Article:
Winterizing your cabin this fall
As the weather turns cooler and leaves are changing from bright green to shades of gold and red, many Minnesotans begin the process of closing the cabin for the winter. The Minnesota Pollution Control Agency has developed a list of tips that will...
As the weather turns cooler and leaves are changing from bright green to shades of gold and red, many Minnesotans begin the process of closing the cabin for the winter. The Minnesota Pollution Control Agency has developed a list of tips that will help save energy and can prevent costly problems.
A clean, well-adjusted heating system will save money on fuel and prolong furnace life. Tasks homeowners can do themselves include vacuuming the furnace interior, changing the air filter and checking any belts for wear. Call a reputable repair service for more in-depth maintenance. If you don't plan on using your cabin during the cold winter months and are winterizing the plumbing, you can turn the furnace off.
Septic Tank Maintenance
It is important to have your septic tank pumped out regularly (frequency depends on how often the cabin is used and by how many people). Keeping your cabin septic system working properly avoids the risk of it leaking and possibly contaminating groundwater. To help prevent septic systems from freezing, put straw bales over the system to provide insulation.
If you are going to completely close the cabin, you can shut off the water and winterize the plumbing. Bleed pipes and water heater lines completely and use recreational vehicle antifreeze, which is rated for potable water lines and is not as toxic as regular antifreeze. If you have never winterized plumbing before, you may want professional assistance to ensure the job is done correctly.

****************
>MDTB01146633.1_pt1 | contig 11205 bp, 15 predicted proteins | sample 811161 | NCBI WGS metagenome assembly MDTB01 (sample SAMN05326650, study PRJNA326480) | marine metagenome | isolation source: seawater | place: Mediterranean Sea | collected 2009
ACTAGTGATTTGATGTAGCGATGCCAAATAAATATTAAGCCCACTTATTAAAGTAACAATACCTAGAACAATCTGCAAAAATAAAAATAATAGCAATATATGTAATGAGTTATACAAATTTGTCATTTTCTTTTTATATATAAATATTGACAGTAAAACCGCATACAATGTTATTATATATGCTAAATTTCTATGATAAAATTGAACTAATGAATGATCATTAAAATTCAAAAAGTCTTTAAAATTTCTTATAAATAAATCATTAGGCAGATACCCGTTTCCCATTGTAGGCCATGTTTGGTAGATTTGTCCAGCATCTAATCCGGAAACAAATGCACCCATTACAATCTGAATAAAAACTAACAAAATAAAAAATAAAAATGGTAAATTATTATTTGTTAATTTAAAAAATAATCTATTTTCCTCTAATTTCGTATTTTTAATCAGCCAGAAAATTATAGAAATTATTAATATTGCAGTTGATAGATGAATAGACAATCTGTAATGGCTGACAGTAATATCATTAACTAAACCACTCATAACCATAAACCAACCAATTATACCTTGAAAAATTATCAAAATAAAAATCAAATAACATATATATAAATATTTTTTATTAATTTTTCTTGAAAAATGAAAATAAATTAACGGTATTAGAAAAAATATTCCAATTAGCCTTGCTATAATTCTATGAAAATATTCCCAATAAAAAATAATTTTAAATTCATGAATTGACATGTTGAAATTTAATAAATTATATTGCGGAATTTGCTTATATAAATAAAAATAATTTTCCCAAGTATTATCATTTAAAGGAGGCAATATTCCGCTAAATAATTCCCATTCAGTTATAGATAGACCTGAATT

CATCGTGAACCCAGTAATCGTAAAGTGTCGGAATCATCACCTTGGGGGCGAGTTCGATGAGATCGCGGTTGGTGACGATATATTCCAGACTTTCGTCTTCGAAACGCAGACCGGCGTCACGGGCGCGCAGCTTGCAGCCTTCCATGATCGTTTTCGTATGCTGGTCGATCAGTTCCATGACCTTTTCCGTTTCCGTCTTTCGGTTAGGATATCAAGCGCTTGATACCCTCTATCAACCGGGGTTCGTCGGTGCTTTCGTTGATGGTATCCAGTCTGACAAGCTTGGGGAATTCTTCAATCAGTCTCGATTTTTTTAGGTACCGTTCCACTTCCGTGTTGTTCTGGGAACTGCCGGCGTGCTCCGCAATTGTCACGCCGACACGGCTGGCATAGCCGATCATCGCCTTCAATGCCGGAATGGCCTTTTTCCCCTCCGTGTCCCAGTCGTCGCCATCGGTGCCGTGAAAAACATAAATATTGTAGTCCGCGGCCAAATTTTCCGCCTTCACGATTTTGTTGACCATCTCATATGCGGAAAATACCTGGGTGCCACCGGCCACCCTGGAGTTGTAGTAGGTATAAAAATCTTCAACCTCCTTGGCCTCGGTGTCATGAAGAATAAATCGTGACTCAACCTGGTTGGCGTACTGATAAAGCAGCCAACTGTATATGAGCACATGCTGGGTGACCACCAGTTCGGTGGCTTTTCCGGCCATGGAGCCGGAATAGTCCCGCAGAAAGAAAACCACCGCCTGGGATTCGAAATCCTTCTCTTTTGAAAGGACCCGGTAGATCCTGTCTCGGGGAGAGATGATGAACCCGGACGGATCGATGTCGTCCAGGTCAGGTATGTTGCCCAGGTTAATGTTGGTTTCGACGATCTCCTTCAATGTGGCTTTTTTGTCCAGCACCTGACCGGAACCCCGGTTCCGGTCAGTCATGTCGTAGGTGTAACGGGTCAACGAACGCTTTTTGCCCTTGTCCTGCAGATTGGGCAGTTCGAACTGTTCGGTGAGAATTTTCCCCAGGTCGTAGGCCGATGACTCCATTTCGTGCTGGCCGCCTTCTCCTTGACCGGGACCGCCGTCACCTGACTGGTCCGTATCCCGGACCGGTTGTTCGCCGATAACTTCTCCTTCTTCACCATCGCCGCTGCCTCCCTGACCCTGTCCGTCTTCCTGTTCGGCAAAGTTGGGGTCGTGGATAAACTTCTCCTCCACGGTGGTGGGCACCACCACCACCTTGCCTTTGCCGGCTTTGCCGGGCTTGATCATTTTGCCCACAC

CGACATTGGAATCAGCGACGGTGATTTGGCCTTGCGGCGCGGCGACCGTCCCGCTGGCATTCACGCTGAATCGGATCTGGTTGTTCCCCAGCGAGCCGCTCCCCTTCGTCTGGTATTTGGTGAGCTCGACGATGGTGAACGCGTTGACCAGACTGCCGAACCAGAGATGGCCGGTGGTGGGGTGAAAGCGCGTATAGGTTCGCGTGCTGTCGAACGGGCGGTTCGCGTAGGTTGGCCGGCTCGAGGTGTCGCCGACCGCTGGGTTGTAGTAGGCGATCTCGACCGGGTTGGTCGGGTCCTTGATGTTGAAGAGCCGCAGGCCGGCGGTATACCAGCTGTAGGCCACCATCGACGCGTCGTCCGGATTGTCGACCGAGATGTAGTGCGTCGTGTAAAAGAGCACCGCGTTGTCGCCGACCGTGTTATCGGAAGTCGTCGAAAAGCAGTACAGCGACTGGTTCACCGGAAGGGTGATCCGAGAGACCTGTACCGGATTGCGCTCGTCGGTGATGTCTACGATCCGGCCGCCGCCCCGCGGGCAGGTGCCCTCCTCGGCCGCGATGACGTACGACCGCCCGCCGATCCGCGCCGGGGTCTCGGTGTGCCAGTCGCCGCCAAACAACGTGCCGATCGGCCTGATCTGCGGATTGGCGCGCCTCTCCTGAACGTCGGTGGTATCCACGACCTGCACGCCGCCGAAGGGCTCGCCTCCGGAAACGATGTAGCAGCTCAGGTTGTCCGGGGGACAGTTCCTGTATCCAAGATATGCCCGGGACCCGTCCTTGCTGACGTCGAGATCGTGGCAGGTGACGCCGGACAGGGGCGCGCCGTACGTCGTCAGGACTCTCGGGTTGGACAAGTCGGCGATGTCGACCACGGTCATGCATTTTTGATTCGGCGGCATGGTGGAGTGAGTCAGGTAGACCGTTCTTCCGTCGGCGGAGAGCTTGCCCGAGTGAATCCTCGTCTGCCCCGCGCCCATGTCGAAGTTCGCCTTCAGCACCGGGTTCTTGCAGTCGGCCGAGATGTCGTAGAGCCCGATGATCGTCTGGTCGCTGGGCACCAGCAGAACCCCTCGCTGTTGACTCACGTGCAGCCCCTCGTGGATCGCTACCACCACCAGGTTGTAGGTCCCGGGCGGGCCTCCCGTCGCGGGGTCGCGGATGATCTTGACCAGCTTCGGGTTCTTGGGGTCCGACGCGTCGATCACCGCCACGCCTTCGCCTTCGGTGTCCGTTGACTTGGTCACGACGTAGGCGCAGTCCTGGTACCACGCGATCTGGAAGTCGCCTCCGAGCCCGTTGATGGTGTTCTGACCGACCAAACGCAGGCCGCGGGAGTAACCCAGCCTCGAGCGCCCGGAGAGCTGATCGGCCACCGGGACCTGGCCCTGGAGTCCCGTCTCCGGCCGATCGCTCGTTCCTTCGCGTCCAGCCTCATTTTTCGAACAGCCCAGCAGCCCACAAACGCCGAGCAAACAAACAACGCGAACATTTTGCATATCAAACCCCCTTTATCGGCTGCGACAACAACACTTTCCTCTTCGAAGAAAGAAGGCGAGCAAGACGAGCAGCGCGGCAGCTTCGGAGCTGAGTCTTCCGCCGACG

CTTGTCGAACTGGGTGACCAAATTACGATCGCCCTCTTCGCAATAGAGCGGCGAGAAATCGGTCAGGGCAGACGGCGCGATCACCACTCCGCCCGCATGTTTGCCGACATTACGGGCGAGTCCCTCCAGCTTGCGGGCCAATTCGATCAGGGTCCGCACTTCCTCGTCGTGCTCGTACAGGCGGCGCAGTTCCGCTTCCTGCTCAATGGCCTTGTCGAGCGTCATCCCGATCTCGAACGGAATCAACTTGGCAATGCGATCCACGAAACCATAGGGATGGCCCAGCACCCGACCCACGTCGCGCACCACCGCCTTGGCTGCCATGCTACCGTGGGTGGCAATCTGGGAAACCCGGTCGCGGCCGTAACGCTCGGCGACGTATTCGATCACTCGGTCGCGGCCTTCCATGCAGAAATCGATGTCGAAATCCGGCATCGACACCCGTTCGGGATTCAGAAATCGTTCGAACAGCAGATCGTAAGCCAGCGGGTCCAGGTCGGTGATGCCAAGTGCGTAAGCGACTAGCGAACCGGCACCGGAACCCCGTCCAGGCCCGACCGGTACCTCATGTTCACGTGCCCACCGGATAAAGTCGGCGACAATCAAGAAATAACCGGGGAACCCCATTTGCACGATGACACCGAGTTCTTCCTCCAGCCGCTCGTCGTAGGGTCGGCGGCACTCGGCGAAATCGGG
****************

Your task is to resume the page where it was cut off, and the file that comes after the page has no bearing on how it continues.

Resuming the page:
For those using the cabin periodically throughout the winter, set the thermostat to 50 degrees and open the doors of cabinets that have pipes in them so heat can get in. Pipes can also be insulated, or wrapped with heat tape.
This summer there was an abundance of blue-green algae in Minnesota waters. This algae feeds on nutrients such as phosphorus, which is in many lawn fertilizers. If you absolutely must fertilize, use a phosphorus-free product and do not apply any fertilizer within 20 feet of lakes and streams. Even if your home is not located near a lake, it is important to go phosphorus-free because stormwater runoff from lawns carries the phosphorus into nearby water bodies.
Raking leaves and composting them will also help keep lakes clean and provide you with a great natural fertilizer in the spring. Also, don't forget to clean out gutters and add the material to the compost pile.
Sealing Windows and Air Leaks
Going through the cabin and sealing windows and air leaks will help conserve energy and save dollars for those who heat a cabin year-round. While you check for air leaks you may also want to have some steel wool on hand to plug any holes large enough to invite critters into the cabin while you are away. Mothballs or dryer sheets around the cabin also to keep unwanted pests out.
If you are shutting off the heat in the cabin for the winter you will want to drain any appliance that uses water. Check the owner's manual for specific guidelines.
Many electrical appliances use energy when they are plugged in - even when they are not in use. Conserve energy, prevent fires and protect appliances and electronics by unplugging them when they are not in use. An easy way to quickly unplug many items at once is to use a power strip.
Finally, don't forget to cover the outdoor air conditioning unit if you have one.
For other ideas on how to lessen your environmental footprint, visit the Minnesota Pollution Control Agency's Living Green Web site at www.livinggreen.org/actions.cfm .